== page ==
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California’s snowpack sees big boost after recent storms

Kenneth James
California Department of Water Resources
CDWR forecasting chief Sean de Guzman and two other researchers work during the third media snow survey of the season in the Sierra Nevada Mountains, Calif., Friday, March 3, 2023.

Californians have seen several rounds of bitter winter storms pummel the state since late December. Though those storms have led to flooding, blizzards and landslides, they've also brought much-needed rain and snow to a state plagued by persistent drought.

On Friday, researchers at Phillips Station near Lake Tahoe recorded a snow depth over 9.5 feet deep. That’s about 170% more than the average snowpack level for this area in April, which is when it’s usually at its peak. Researchers also found statewide snowpack levels are almost 200% higher than average for this time period.

Sean de Guzman, manager of the snow surveys program for California’s Department of Water Resources, said this month’s snowpack levels rival those recorded in 1983, when California saw its highest snowpack levels ever.

“The southern Sierra is actually still outpacing 1983 to date, as of this morning,” de Guzman said. “And that's still with more snow on the way and another month of accumulating snow, before we see that peak snowpack.”

During last month’s snow survey — which was taken on Feb. 1, several weeks after the historic series of atmospheric rivers hit the state — researchers recorded snowpack levels that were double the average for early February.

Impacts from the heavy rain and snow vary throughout the state. Overall, de Guzman said the majority of snowfall from these storms hit the central and southern Sierra. In the northern Sierra and southern Cascades, he said snowpack levels are still above average but nowhere near the record-breaking levels in other areas.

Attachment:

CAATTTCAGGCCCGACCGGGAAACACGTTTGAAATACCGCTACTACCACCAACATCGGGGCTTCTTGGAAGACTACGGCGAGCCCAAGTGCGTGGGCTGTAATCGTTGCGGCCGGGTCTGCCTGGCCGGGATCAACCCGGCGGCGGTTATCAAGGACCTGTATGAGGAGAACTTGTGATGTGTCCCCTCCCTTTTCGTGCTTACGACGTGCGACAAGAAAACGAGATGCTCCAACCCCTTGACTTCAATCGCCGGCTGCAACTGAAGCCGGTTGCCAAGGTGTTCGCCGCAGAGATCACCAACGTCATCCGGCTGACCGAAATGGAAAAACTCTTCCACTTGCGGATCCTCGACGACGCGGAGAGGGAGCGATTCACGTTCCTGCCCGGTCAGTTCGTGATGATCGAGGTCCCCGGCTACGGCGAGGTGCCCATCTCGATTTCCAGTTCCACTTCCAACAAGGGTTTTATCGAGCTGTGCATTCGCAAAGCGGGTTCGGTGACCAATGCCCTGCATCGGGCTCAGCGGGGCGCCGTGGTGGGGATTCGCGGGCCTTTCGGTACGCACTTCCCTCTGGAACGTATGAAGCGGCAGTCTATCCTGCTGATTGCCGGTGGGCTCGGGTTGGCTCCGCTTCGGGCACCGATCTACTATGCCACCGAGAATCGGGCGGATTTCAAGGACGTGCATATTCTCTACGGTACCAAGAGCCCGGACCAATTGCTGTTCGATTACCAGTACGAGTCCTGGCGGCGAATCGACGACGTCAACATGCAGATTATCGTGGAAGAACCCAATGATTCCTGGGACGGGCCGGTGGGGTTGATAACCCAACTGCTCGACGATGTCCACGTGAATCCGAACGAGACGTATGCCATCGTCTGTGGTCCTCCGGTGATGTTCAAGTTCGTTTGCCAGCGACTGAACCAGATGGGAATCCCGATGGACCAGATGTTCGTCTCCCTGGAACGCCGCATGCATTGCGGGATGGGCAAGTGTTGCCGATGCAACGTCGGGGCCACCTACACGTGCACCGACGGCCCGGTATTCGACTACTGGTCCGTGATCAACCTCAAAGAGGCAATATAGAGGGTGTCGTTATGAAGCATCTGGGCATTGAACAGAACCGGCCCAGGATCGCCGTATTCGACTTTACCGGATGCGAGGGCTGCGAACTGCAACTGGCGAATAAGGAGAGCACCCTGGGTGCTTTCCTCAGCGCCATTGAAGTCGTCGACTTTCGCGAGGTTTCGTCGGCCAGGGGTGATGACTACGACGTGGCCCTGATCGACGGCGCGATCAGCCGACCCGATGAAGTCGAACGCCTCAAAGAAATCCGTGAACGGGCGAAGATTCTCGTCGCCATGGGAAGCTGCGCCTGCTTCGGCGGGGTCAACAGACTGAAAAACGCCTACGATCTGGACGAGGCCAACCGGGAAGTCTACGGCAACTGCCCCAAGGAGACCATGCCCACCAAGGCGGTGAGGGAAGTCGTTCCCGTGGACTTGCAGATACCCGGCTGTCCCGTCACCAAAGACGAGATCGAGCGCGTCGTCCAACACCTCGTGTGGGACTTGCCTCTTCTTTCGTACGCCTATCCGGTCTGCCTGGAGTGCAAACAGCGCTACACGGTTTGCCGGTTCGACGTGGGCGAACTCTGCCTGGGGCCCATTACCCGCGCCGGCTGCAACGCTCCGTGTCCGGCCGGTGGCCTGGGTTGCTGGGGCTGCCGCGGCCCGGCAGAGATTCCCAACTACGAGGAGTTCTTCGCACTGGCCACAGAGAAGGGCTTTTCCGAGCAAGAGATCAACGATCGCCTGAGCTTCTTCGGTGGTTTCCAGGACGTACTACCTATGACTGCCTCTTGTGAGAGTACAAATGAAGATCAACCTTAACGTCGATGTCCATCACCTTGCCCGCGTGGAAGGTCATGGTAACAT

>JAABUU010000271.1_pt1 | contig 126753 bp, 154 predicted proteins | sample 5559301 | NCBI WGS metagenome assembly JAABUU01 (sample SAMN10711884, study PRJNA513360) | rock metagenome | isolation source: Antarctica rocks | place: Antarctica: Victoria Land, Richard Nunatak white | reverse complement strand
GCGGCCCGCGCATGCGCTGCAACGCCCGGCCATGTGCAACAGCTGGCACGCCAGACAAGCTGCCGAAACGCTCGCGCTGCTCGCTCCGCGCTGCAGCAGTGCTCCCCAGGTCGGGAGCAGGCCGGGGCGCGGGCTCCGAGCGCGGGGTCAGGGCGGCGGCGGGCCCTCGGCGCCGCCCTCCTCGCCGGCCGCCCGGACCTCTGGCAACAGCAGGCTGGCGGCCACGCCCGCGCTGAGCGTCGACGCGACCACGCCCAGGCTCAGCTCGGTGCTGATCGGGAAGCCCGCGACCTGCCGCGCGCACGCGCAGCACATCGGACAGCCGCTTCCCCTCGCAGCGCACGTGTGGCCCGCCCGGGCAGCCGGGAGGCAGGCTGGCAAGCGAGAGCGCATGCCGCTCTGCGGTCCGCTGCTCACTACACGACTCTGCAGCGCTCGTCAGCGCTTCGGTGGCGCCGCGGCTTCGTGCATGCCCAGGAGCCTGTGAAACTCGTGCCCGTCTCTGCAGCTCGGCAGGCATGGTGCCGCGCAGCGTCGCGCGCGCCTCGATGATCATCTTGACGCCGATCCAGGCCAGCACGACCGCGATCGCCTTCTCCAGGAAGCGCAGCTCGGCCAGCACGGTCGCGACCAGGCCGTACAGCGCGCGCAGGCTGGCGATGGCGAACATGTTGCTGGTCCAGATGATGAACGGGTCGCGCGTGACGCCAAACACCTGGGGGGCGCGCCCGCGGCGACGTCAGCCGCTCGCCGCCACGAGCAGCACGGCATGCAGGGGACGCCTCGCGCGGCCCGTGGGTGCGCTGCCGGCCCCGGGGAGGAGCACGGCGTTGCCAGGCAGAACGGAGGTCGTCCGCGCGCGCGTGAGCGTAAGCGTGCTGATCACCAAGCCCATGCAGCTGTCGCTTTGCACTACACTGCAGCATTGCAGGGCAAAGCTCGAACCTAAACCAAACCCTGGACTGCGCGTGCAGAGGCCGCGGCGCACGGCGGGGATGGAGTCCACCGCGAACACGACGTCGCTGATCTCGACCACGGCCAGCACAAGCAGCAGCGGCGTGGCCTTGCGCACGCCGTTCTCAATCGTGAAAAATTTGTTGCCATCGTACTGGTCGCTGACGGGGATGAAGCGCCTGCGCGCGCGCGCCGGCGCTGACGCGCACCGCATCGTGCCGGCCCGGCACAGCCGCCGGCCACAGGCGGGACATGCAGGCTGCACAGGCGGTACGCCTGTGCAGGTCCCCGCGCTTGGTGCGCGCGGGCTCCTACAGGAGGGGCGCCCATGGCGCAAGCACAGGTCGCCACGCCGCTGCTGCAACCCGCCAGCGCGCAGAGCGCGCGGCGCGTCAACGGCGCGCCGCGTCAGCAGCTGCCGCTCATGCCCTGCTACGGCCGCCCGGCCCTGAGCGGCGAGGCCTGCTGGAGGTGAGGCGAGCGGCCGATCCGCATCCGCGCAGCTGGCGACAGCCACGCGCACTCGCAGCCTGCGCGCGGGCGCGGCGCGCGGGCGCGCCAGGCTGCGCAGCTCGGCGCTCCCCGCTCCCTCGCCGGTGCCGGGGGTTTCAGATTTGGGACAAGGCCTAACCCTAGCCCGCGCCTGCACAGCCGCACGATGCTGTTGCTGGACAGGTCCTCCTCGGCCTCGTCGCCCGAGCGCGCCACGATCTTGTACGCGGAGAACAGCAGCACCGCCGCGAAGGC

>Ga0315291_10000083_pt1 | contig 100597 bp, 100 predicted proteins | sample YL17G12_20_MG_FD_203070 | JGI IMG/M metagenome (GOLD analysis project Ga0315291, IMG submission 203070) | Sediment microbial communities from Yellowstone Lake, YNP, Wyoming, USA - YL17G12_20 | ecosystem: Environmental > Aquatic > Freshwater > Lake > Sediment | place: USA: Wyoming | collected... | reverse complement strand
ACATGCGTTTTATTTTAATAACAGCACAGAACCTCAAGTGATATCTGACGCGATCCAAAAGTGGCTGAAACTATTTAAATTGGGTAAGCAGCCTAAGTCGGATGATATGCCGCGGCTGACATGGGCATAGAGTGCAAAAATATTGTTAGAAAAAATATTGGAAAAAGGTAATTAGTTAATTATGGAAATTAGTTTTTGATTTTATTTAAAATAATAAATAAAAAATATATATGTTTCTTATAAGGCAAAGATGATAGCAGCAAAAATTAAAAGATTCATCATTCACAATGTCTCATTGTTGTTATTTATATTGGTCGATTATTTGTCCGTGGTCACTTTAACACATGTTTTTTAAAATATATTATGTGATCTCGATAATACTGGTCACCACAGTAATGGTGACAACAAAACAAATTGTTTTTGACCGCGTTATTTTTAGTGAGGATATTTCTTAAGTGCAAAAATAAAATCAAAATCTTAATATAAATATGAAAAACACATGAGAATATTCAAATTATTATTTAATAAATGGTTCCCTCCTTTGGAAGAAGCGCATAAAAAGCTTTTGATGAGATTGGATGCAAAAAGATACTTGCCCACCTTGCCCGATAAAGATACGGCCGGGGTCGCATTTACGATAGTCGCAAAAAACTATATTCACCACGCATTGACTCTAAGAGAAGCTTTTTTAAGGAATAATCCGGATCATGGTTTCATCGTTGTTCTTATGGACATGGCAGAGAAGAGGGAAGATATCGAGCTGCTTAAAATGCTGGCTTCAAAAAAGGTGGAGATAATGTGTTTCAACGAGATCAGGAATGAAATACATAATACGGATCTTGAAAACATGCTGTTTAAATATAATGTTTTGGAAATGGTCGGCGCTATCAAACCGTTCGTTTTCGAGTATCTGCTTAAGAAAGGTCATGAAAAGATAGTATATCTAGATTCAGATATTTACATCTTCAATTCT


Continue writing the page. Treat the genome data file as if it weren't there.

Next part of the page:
“The southern Sierra actually has almost over two years worth of snow waiting to melt with more to come,” he said. “Right now, statewide, our snowpack is really close to that 1983 total, so one of the largest snowpacks we've seen on record.”

Typically, researchers wait until later in the wet season to assess the overall outlook of California’s water supply. But de Guzman said these storms have helped fight drought conditions in parts of the state by adding snowpack and replenishing reservoirs.

“The precipitation that California's received in recent days, combined with the nine atmospheric rivers during December and January, have really helped ease a lot of those drought impacts,” he said.

In a Feb. 13 executive order, Gov. Gavin Newsom directed state agencies to provide recommendations on the state’s drought response by the end of April. De Guzman said, by then, researchers should have a better idea of how these storms are impacting California’s drought situation.

The Department of Water Resources is tentatively set to conduct another snow survey at Phillips Station on April 3.

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